There are 91 entries on Columbia Law School’s “Silencing Science Tracker,” a searchable database released Friday that intends to document every instance of information censorship or restriction since President Donald Trump was elected. If this is an accurate tally, that means there’s been some kind of attempt to limit government scientific information once every week in Trump’s America.
The online resource is a joint project of Columbia’s Sabin Center for Climate Change Law and the Climate Science Legal Defense Fund, a non-profit originally created in 2011 to defend scientists from what at the time seemed like the biggest threat facing the climate science community: legal attacks against individual scientists by conservative groups. The group’s priorities have shifted somewhat since Trump’s election. “Political and ideological attacks on science have a long and shameful history, and such attacks are the most dangerous when carried out or condoned by government authorities,” said Lauren Kurtz, CSLDF’s executive director.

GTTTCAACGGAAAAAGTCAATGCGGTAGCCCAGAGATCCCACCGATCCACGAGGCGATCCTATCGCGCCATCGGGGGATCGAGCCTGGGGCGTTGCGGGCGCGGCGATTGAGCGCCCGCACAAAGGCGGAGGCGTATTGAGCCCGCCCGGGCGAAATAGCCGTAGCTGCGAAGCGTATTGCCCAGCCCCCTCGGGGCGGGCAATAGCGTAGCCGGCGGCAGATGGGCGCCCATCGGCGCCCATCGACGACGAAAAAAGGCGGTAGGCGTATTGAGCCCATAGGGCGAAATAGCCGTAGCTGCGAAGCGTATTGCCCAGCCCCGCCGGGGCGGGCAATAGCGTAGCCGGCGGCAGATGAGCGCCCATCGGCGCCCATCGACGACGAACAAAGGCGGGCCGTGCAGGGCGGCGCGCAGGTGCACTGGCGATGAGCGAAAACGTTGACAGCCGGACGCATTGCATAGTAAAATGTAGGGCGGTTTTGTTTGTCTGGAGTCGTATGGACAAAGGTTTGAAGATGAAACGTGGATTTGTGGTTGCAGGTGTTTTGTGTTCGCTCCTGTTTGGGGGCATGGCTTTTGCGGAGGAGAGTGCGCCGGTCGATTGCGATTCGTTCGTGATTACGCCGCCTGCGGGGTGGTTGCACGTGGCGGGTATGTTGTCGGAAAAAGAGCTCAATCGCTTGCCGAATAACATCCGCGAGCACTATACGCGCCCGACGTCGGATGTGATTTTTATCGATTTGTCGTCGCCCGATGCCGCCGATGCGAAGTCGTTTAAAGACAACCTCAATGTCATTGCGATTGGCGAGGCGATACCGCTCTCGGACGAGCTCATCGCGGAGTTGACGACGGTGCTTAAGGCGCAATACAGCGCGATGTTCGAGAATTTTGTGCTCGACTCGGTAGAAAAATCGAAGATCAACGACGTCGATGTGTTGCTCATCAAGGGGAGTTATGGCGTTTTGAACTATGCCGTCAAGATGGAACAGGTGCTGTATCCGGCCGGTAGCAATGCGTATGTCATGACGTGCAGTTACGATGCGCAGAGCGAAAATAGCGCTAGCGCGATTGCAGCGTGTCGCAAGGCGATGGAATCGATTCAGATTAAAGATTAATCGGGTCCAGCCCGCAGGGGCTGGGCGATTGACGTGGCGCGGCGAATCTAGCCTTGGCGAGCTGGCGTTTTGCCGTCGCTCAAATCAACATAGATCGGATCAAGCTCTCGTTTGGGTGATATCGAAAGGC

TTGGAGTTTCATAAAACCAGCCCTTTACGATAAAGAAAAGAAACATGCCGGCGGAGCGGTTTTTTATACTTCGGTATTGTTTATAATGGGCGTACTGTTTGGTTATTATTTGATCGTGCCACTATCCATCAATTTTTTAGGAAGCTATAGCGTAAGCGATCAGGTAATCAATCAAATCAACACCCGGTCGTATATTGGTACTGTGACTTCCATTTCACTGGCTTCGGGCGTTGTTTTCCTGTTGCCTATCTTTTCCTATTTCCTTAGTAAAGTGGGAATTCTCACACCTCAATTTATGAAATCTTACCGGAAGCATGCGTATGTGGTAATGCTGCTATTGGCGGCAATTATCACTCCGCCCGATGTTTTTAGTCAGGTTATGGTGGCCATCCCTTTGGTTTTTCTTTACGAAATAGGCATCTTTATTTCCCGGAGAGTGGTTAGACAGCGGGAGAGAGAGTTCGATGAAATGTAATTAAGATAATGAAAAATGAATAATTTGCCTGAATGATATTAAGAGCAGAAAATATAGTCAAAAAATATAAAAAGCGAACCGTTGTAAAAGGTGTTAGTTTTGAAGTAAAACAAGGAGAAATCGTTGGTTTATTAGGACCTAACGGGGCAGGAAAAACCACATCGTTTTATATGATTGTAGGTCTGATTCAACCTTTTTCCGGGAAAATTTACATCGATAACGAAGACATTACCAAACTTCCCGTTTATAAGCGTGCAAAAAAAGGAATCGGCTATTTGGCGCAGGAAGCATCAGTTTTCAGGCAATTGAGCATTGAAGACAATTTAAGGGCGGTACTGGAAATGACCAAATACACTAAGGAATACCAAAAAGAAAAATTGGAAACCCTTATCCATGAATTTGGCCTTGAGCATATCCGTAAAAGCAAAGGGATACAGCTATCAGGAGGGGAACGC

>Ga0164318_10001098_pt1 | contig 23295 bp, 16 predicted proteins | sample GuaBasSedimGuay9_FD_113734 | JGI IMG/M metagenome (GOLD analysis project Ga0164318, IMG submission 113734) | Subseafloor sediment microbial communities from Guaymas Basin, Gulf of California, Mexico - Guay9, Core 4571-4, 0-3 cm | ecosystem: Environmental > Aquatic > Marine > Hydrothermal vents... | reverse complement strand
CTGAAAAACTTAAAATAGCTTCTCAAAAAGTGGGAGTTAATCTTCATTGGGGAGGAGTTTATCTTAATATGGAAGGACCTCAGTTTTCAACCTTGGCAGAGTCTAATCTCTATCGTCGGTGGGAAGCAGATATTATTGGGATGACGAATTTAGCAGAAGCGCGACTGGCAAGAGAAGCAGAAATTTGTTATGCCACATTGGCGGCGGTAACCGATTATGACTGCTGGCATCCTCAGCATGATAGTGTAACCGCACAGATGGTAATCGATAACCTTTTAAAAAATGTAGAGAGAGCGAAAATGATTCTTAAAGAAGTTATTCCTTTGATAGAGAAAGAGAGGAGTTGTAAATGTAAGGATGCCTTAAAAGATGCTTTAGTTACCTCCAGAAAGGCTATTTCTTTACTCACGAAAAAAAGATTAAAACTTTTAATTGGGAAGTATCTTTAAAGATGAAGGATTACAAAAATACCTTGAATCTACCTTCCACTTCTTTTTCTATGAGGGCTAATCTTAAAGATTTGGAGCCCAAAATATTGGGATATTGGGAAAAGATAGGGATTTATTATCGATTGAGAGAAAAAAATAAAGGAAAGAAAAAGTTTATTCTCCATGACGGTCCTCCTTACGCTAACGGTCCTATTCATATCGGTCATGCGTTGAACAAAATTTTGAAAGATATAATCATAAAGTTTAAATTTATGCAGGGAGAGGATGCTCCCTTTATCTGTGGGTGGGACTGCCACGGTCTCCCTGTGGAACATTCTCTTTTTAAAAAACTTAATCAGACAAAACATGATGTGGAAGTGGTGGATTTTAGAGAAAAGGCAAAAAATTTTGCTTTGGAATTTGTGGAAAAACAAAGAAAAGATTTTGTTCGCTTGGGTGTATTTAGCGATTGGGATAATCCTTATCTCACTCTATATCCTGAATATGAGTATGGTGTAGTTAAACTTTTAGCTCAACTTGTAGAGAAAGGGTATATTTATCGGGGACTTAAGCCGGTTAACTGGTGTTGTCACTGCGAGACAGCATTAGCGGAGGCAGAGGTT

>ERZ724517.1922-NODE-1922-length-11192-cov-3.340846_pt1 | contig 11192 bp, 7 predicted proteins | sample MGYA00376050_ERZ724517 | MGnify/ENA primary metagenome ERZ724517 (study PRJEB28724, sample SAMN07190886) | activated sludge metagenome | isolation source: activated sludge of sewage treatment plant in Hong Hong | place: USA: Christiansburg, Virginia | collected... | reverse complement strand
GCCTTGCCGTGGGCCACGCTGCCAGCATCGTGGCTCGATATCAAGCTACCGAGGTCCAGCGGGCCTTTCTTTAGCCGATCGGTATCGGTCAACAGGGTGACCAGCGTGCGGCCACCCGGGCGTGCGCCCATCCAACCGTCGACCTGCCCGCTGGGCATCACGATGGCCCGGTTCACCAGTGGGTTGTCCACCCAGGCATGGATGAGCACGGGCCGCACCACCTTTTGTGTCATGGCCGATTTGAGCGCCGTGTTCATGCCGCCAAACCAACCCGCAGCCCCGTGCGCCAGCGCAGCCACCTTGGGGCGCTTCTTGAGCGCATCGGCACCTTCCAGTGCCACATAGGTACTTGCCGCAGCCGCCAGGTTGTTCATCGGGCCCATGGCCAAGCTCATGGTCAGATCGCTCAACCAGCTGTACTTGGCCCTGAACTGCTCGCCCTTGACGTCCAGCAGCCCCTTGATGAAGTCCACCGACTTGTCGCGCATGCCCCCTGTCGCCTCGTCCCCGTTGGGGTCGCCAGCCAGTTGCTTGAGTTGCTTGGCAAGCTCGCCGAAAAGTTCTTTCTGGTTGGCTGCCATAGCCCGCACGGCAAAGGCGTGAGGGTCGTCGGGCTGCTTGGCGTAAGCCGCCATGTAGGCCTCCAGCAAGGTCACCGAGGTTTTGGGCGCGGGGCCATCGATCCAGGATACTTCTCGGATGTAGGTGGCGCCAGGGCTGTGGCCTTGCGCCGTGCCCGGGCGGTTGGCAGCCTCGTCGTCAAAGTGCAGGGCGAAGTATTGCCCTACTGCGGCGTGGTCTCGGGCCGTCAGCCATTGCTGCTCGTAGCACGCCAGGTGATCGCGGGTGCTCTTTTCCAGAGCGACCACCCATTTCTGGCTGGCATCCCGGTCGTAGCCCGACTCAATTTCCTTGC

To be included in the Silencing Science Tracker, a federal government action must have the effect of “prohibiting scientific research, education or discussion, or the publication or use of scientific information,” the site says. The tracker divides actions into six broad categories, and includes Trump’s appointments of unqualified nominees to science-related posts, the removal of various climate references from executive agency websites, and suspensions on scientific research. The category with the most entries is “government censorship,” which includes 40 instances when the administration changed website content, restricted public communication by scientists, or made data more difficult to access.